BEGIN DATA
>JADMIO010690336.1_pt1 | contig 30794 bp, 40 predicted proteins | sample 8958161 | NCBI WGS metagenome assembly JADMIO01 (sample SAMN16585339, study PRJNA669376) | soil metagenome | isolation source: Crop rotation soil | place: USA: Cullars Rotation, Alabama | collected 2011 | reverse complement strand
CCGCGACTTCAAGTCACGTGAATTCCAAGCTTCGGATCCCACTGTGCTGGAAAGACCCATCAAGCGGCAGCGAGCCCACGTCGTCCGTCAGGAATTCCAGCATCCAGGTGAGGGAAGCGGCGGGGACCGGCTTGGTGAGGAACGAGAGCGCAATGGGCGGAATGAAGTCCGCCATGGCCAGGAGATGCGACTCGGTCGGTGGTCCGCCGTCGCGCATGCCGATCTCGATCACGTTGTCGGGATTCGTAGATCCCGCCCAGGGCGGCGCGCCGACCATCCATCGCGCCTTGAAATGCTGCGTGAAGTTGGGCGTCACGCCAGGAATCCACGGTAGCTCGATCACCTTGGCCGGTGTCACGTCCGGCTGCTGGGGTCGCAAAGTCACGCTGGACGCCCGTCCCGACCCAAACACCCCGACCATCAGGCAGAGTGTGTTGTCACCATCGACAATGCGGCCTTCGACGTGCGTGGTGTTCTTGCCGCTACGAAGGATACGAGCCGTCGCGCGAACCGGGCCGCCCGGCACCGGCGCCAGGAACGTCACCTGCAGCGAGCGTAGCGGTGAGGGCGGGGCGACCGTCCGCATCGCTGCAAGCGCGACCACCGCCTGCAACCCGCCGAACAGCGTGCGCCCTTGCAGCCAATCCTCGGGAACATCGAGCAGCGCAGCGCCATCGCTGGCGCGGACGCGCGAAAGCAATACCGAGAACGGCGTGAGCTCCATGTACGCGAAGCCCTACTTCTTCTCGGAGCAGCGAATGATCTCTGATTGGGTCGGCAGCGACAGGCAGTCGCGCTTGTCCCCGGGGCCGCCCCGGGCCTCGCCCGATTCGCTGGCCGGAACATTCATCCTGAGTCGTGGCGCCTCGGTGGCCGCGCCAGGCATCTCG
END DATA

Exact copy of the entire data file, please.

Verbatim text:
>JADMIO010690336.1_pt1 | contig 30794 bp, 40 predicted proteins | sample 8958161 | NCBI WGS metagenome assembly JADMIO01 (sample SAMN16585339, study PRJNA669376) | soil metagenome | isolation source: Crop rotation soil | place: USA: Cullars Rotation, Alabama | collected 2011 | reverse complement strand
CCGCGACTTCAAGTCACGTGAATTCCAAGCTTCGGATCCCACTGTGCTGGAAAGACCCATCAAGCGGCAGCGAGCCCACGTCGTCCGTCAGGAATTCCAGCATCCAGGTGAGGGAAGCGGCGGGGACCGGCTTGGTGAGGAACGAGAGCGCAATGGGCGGAATGAAGTCCGCCATGGCCAGGAGATGCGACTCGGTCGGTGGTCCGCCGTCGCGCATGCCGATCTCGATCACGTTGTCGGGATTCGTAGATCCCGCCCAGGGCGGCGCGCCGACCATCCATCGCGCCTTGAAATGCTGCGTGAAGTTGGGCGTCACGCCAGGAATCCACGGTAGCTCGATCACCTTGGCCGGTGTCACGTCCGGCTGCTGGGGTCGCAAAGTCACGCTGGACGCCCGTCCCGACCCAAACACCCCGACCATCAGGCAGAGTGTGTTGTCACCATCGACAATGCGGCCTTCGACGTGCGTGGTGTTCTTGCCGCTACGAAGGATACGAGCCGTCGCGCGAACCGGGCCGCCCGGCACCGGCGCCAGGAACGTCACCTGCAGCGAGCGTAGCGGTGAGGGCGGGGCGACCGTCCGCATCGCTGCAAGCGCGACCACCGCCTGCAACCCGCCGAACAGCGTGCGCCCTTGCAGCCAATCCTCGGGAACATCGAGCAGCGCAGCGCCATCGCTGGCGCGGACGCGCGAAAGCAATACCGAGAACGGCGTGAGCTCCATGTACGCGAAGCCCTACTTCTTCTCGGAGCAGCGAATGATCTCTGATTGGGTCGGCAGCGACAGGCAGTCGCGCTTGTCCCCGGGGCCGCCCCGGGCCTCGCCCGATTCGCTGGCCGGAACATTCATCCTGAGTCGTGGCGCCTCGGTGGCCGCGCCAGGCATCTCG